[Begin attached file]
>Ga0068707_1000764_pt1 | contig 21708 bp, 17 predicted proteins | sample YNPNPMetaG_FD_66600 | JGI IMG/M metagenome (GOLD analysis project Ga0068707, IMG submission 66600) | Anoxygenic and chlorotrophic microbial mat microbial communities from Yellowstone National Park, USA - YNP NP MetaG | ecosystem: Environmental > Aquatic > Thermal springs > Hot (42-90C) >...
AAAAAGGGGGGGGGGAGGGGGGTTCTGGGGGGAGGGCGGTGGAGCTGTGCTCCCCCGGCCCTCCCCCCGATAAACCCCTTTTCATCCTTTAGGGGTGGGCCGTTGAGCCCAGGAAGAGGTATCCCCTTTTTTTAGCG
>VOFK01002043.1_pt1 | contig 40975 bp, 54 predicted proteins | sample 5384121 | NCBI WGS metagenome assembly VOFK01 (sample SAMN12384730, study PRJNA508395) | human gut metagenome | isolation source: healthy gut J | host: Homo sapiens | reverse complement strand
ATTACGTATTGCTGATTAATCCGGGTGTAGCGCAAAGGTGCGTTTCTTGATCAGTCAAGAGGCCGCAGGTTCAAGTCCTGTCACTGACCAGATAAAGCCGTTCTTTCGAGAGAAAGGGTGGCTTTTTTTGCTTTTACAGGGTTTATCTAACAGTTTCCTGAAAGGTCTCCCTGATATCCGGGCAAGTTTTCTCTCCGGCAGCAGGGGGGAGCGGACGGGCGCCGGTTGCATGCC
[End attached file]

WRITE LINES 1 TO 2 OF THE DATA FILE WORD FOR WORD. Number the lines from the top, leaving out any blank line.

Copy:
>Ga0068707_1000764_pt1 | contig 21708 bp, 17 predicted proteins | sample YNPNPMetaG_FD_66600 | JGI IMG/M metagenome (GOLD analysis project Ga0068707, IMG submission 66600) | Anoxygenic and chlorotrophic microbial mat microbial communities from Yellowstone National Park, USA - YNP NP MetaG | ecosystem: Environmental > Aquatic > Thermal springs > Hot (42-90C) >...
AAAAAGGGGGGGGGGAGGGGGGTTCTGGGGGGAGGGCGGTGGAGCTGTGCTCCCCCGGCCCTCCCCCCGATAAACCCCTTTTCATCCTTTAGGGGTGGGCCGTTGAGCCCAGGAAGAGGTATCCCCTTTTTTTAGCG